What’s the difference between Barolo, Barbaresco and Nebbiolo?

By / Magazine / May 1st, 2019 / 15

Well, for starters, you’re confusing place with plant. It’s a common mistake when trying to get your head around the Italian wine-scape. Over the years, Italy has been able to inject plenty of terms into the heads and hearts of wine lovers and, like most European winemakers, assumes that just because it knows what they mean, you will too.

The line where grape vines start and geography ends can be as grey as a Pinot Grigio’s grape skin, so don’t be too hard on yourself for not knowing that Nebbiolo is a berry and Barolo and Barbaresco are wines named after two small Italian townships world-renowned for producing wines from its juice.

Nebbiolo is an ancient Italian red varietal most commonly associated with Italy’s northwestern region of Piedmont. It creates wines that are light in colour, which belies their dense fruit flavours and high tannin levels. Famous for their ageability, Nebbiolo-based vino from superior vintages can last decades.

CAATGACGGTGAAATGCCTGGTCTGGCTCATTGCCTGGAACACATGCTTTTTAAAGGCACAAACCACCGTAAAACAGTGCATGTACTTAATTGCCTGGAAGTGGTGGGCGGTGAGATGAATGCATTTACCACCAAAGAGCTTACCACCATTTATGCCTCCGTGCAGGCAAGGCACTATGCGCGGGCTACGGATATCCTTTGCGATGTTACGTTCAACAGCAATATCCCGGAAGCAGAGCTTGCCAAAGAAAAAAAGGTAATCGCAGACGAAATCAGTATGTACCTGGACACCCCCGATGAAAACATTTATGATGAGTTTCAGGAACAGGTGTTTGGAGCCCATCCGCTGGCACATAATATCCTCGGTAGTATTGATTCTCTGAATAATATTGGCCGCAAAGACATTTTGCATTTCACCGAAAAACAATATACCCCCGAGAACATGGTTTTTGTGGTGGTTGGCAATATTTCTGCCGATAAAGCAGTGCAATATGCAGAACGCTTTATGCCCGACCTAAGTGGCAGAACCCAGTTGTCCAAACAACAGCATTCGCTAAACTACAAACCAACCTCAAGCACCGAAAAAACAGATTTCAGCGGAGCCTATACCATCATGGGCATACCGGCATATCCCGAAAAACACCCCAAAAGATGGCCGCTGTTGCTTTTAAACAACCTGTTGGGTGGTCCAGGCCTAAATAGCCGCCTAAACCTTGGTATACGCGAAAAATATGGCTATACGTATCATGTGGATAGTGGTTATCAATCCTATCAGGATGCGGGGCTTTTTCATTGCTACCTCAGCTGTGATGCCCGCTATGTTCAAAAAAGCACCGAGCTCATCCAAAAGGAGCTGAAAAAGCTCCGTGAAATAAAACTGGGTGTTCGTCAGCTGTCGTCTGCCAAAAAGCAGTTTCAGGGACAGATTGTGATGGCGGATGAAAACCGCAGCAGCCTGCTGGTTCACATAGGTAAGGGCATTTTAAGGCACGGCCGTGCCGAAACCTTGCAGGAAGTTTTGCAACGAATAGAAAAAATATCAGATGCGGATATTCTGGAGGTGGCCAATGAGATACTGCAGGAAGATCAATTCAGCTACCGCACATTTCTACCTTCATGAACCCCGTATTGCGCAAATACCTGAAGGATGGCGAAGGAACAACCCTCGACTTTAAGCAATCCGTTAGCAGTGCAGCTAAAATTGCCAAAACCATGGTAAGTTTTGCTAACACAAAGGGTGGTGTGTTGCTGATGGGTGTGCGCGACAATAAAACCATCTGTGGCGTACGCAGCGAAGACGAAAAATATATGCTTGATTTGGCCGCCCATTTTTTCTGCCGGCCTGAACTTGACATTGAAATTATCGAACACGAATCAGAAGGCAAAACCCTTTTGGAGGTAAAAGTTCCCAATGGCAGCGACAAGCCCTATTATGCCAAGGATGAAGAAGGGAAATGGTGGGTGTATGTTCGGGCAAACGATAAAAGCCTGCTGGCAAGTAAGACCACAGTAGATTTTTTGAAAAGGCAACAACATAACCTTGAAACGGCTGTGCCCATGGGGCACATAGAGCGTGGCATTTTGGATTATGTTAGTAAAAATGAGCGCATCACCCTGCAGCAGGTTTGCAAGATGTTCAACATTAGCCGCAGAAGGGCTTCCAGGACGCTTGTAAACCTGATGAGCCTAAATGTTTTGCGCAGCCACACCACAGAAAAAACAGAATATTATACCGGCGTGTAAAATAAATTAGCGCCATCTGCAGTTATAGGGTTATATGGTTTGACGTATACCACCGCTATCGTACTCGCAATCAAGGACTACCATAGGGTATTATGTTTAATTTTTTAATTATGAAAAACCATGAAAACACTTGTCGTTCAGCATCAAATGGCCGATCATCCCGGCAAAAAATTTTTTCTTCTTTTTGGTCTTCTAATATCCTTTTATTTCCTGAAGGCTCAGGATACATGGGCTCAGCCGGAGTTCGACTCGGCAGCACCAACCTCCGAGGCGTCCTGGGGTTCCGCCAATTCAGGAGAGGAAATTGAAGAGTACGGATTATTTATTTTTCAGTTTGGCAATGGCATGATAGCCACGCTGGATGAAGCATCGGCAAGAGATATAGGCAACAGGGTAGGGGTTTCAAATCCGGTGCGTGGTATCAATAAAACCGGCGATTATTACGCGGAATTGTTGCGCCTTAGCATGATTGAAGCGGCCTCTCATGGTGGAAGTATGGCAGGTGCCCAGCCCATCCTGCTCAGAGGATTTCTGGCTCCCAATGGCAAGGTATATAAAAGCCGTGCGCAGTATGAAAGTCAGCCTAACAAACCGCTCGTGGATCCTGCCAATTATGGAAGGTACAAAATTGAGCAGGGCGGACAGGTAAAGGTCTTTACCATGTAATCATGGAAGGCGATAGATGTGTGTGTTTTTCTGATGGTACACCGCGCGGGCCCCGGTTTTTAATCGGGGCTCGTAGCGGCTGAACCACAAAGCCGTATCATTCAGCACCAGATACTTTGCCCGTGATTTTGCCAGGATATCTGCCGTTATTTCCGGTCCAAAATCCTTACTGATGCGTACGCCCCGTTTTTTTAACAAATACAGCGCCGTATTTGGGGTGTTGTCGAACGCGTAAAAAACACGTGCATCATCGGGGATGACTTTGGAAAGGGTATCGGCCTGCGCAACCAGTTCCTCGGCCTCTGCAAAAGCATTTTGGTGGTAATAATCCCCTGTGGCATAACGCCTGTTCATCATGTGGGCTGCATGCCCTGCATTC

Nebbiolo isn’t Piedmont’s only celebrity grape. Moscato, Barbera and Dolcetto all call the region home, but none draws the attention of wine geeks with the same magnetism as Nebbiolo.

Piedmont is arguably Italy’s grandest wine region with a vibrant wine and food culture based on small artisan producers and eclectic cuisine influenced by centuries of foreign takeovers.

Barolo and Barbaresco have claim to some of Italy’s most valuable wine real estate, and it’s there that Nebbiolo rules.

Though Barolo wines command more attention (and higher prices) thanks to their bolder, palate-pounding personalities, the lighter tannic profiles massaged to perfection in Barbaresco make them more universally appealing. Just remember, if you ask an Italian for directions to Nebbiolo, he’s going to point you in the direction of a glass.


Fresh, funny and down-to-earth, Peter Rockwell is the everyman's wine writer. Born in Halifax, Nova Scotia he's worked in the liquor industry for over 30 years and has written about wine, spirits & beer since graduating from the School of Journalism at the University of King's College in 1986. His reviews and feature articles have been published in Tidings, Vines, Occasions, Where and on Alliant.net to name a few; he has been a weekly on-air wine feature columnist for both CBC-TV and Global Television and his wine column 'Liquid Assets' appeared weekly in two of Nova Scotia's daily newspapers, 'The Halifax Daily News' and 'The Cape Breton Post.' Today Peter's irreverent answer man column 'Bon Vivant' appears each month in Tidings Magazine and his weekly 'Liquid Assets' column is published across Canada in editions of the METRO newspaper. When not drinking at home, and at work, Peter travels the globe looking for something to fill his glass and put into words.

Comments are closed.

North America's Top Food & Drink Magazine

Get Quench-ed!!!

Life never tasted any better.